Trade war knocks the stuffing out of Hong Kong investor confidence

Sino-US trade tensions are draining the confidence levels of Hong Kong investors, down to its lowest since the financial crisis, shifting the allocation of assets

Hong Kong investors have been reducing their allocation of equities and building up their cash positions in the past two months in response to a dramatic drop in their level of confidence in the financial markets amid trade war tensions.

"Sentiment is fragile as investors are grappling with lingering trade tensions, higher volatility and slowing economic growth globally and in mainland China. About 56% of investors have reduced their risk appetite as a direct result of the US-China trade tensions. A stronger US dollar has also weighed on emerging markets, although we believe the US dollar is likely to weaken over the next few years," says Chris Tong, vice president for retail distribution at J.P. Morgan Asset Management (JPMAM).

The level of confidence as measured by the J.P. Morgan Hong Kong Investor Confidence Index (JPMICI) has plunged from 106 points to 88 points between October 22 and November 1, the lowest level since Q2 of 2009 following the financial crisis. This is also the first time the index has fallen below the neutral level of 100 points since 2009 (see graph).

During this period investors have become more risk-averse, with 30% indicating they would consider increasing their cash holding, while 29% reduced their exposure to risk assets such as equities, according to a survey accompanying the benchmark. The survey was conducted among 500 Hong Kong retail investors, aged 30-60 years, holding at least five years of investment experience and liquid assets of more than HK$200,000.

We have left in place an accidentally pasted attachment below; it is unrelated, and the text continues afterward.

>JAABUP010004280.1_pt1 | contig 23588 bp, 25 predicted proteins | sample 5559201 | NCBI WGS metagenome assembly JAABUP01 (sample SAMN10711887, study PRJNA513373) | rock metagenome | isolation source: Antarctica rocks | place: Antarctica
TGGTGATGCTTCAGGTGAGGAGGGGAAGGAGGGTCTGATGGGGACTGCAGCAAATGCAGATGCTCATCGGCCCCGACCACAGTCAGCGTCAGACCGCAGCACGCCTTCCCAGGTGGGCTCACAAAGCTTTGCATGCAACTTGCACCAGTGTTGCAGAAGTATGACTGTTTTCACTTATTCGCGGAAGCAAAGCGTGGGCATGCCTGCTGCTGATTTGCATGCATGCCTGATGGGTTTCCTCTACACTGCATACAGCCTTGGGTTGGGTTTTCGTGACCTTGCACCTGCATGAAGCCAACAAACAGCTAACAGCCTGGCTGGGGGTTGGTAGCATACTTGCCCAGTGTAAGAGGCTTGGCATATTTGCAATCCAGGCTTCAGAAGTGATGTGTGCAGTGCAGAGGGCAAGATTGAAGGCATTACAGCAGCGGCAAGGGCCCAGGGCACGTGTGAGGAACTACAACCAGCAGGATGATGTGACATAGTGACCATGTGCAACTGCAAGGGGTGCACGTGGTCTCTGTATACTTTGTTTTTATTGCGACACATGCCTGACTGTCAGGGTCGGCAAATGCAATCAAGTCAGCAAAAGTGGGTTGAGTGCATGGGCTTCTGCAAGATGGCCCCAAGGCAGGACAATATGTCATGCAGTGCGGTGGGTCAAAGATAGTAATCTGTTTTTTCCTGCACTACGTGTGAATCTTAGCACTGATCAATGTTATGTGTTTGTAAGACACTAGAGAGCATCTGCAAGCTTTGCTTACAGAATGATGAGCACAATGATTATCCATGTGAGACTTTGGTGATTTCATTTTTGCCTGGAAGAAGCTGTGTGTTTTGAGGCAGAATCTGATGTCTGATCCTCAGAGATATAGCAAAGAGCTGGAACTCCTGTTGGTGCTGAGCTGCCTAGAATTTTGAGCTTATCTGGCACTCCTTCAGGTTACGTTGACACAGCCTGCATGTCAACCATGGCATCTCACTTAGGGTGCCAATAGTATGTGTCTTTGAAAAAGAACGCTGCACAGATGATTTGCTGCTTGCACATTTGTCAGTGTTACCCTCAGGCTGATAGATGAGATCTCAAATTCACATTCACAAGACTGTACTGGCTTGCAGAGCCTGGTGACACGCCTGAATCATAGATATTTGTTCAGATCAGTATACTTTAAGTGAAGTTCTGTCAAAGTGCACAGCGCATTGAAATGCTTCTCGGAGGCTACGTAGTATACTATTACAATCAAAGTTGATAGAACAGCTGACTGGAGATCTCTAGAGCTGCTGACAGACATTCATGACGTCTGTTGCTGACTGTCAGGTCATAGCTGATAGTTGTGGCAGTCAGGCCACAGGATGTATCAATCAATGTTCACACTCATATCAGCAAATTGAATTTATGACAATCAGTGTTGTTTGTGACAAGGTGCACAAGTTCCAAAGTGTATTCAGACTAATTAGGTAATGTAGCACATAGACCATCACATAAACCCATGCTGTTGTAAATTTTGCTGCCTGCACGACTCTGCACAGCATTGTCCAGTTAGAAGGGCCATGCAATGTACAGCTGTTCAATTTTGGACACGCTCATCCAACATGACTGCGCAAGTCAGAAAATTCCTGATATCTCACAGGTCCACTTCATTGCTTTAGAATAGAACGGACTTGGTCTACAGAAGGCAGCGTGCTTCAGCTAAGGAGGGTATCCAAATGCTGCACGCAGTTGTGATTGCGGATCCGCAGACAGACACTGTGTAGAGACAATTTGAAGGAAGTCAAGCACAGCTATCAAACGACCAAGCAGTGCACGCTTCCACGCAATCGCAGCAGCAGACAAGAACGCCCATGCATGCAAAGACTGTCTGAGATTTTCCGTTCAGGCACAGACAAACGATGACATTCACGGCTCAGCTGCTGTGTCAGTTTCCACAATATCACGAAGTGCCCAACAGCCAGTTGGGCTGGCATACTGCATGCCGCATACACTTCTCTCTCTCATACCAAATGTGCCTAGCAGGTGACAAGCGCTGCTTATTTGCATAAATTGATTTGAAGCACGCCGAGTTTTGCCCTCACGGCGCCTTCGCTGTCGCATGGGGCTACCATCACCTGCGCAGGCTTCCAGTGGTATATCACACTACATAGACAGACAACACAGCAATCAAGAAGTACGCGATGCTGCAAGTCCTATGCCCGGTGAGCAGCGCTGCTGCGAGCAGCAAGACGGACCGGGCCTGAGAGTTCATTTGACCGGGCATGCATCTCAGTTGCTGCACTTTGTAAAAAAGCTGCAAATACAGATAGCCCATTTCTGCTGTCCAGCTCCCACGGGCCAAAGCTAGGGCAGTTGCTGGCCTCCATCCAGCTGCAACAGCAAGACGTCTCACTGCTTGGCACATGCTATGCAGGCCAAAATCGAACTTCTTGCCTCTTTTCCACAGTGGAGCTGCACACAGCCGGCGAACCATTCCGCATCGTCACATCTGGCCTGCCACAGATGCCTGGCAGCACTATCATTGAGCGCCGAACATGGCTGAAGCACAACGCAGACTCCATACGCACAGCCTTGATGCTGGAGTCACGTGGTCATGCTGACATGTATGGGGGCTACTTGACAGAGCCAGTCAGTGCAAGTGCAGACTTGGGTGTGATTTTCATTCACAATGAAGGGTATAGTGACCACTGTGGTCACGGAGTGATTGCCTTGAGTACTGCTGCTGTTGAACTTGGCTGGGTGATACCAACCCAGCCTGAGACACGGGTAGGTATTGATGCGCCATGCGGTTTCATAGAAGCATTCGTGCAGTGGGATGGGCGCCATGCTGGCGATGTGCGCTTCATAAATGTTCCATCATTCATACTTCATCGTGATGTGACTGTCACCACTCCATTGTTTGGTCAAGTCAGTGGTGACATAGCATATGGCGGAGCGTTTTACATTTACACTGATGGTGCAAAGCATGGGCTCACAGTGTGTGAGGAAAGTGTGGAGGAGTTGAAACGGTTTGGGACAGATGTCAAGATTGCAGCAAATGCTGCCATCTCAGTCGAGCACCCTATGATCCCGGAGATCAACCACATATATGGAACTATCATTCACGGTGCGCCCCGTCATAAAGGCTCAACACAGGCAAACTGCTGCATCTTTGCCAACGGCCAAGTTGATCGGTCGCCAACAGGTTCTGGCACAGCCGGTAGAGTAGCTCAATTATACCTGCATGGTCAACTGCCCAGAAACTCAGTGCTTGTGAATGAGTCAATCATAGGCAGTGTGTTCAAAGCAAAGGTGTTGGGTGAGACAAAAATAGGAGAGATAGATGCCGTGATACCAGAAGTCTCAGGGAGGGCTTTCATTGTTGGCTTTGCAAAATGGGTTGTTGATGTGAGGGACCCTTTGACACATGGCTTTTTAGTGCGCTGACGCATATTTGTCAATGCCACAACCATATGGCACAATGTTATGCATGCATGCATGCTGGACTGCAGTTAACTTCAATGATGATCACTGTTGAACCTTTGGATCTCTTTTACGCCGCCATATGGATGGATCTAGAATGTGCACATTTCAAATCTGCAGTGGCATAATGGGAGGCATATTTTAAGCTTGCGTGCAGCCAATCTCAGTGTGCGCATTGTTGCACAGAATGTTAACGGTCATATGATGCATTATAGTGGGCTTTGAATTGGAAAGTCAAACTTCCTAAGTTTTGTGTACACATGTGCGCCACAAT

About 56% of the investors surveyed have become more conservative, 39% indicated no change in their risk appetite, while only 5% have become more aggressive during the period.

"Although it's important for investors to be vigilant given macro uncertainties, market declines have created some attractive valuations, presenting opportunities for investors with a long-term horizon," Tong says.

Tong argues that current market conditions present opportunities for investors to build core strategic positions, a viewpoint based on historical data that indicates there is significant upside for investors when Asia equities were trading on or around the current level of 1.5x price-to-book valuations.

The survey findings also indicate that there is a significant divide in financial engagement between investors who use mutual funds as part of their investment strategy and those who do not, with those who are already utilizing mutual funds being more active in retirement planning, start to save earlier on average and are more comfortable relying on fund investments.

On the other hand, investors who don't invest in mutual funds are less confident that their current portfolio will allow them to pursue their retirement goals, 51% versus 76% among fund investors. About 41% are yet to start saving for retirement.

"Although fund investors are more engaged in their finances, both subgroups of Hong Kong investors are taking an ultra-conservative approach to retirement planning, suggesting that they are more concerned about avoiding loss than they are about maximizing growth," says Wina Appleton, retirement strategist for J.P. Morgan Asset Management.

Investors hold 37% of their assets in risk-free but low-earning savings accounts, time deposits or savings insurance products which could curb their chances of accumulating sufficient funds for retirement.

"About 83% of investors intend to withdraw their MPF - Hong Kong's pension fund - benefits at the age of 65 and plan to allocate 55% of these benefits to cash, which may not keep up with inflation and life expectancies," Appleton says.

One development which may alter sentiment is that China and the United States have recently decided to avoid escalation of trade restrictive measures, without further raising existing tariffs imposed on each other and slapping new additional tariffs on other products. Time will tell how this alters future levels of investor confidence.


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6 Dec 2018

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